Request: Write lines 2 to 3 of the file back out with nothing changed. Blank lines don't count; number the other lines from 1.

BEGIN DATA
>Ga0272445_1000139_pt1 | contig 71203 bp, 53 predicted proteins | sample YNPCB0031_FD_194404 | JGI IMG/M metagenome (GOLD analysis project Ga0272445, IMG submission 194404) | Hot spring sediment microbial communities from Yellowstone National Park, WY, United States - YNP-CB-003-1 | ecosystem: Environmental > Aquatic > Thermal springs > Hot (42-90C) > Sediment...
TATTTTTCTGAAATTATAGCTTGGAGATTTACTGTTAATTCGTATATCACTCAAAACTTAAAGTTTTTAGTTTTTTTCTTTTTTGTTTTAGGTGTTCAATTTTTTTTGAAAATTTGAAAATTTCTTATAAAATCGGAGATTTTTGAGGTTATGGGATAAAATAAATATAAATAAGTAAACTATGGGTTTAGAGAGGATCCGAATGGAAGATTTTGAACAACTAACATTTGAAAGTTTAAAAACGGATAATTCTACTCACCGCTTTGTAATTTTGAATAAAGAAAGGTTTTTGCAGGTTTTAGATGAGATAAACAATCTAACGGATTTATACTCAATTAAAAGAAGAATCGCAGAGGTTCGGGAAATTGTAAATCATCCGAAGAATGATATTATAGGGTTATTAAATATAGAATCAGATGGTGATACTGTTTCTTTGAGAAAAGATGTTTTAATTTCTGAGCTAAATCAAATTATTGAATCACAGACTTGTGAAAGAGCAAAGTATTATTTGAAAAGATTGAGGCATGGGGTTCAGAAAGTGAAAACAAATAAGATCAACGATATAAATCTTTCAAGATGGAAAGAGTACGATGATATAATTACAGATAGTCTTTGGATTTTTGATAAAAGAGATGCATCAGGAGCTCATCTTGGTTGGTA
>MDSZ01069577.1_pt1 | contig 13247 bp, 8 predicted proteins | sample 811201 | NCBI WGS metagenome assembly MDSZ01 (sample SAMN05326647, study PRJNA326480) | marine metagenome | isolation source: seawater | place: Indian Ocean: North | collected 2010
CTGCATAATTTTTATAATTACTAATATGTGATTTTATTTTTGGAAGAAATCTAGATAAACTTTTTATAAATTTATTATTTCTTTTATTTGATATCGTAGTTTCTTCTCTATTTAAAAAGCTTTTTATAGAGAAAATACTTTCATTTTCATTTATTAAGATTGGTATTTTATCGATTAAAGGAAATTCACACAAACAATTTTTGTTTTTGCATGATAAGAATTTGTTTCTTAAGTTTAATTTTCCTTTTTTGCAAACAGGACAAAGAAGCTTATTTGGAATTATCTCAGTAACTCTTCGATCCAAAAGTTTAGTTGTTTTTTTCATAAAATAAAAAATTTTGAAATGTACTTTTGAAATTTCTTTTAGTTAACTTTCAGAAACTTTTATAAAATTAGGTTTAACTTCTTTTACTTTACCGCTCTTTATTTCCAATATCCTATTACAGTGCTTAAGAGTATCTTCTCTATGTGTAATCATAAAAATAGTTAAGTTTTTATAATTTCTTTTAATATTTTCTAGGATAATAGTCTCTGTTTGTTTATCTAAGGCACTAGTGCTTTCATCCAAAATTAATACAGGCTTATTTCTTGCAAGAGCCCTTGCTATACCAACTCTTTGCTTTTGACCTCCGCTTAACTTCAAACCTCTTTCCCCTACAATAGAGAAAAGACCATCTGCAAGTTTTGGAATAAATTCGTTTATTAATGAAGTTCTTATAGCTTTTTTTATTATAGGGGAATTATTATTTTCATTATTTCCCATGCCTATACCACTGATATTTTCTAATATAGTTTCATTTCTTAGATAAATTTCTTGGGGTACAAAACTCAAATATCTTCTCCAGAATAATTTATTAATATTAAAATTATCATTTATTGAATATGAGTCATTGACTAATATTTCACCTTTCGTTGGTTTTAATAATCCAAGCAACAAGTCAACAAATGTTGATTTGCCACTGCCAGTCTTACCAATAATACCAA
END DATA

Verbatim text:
TATTTTTCTGAAATTATAGCTTGGAGATTTACTGTTAATTCGTATATCACTCAAAACTTAAAGTTTTTAGTTTTTTTCTTTTTTGTTTTAGGTGTTCAATTTTTTTTGAAAATTTGAAAATTTCTTATAAAATCGGAGATTTTTGAGGTTATGGGATAAAATAAATATAAATAAGTAAACTATGGGTTTAGAGAGGATCCGAATGGAAGATTTTGAACAACTAACATTTGAAAGTTTAAAAACGGATAATTCTACTCACCGCTTTGTAATTTTGAATAAAGAAAGGTTTTTGCAGGTTTTAGATGAGATAAACAATCTAACGGATTTATACTCAATTAAAAGAAGAATCGCAGAGGTTCGGGAAATTGTAAATCATCCGAAGAATGATATTATAGGGTTATTAAATATAGAATCAGATGGTGATACTGTTTCTTTGAGAAAAGATGTTTTAATTTCTGAGCTAAATCAAATTATTGAATCACAGACTTGTGAAAGAGCAAAGTATTATTTGAAAAGATTGAGGCATGGGGTTCAGAAAGTGAAAACAAATAAGATCAACGATATAAATCTTTCAAGATGGAAAGAGTACGATGATATAATTACAGATAGTCTTTGGATTTTTGATAAAAGAGATGCATCAGGAGCTCATCTTGGTTGGTA
>MDSZ01069577.1_pt1 | contig 13247 bp, 8 predicted proteins | sample 811201 | NCBI WGS metagenome assembly MDSZ01 (sample SAMN05326647, study PRJNA326480) | marine metagenome | isolation source: seawater | place: Indian Ocean: North | collected 2010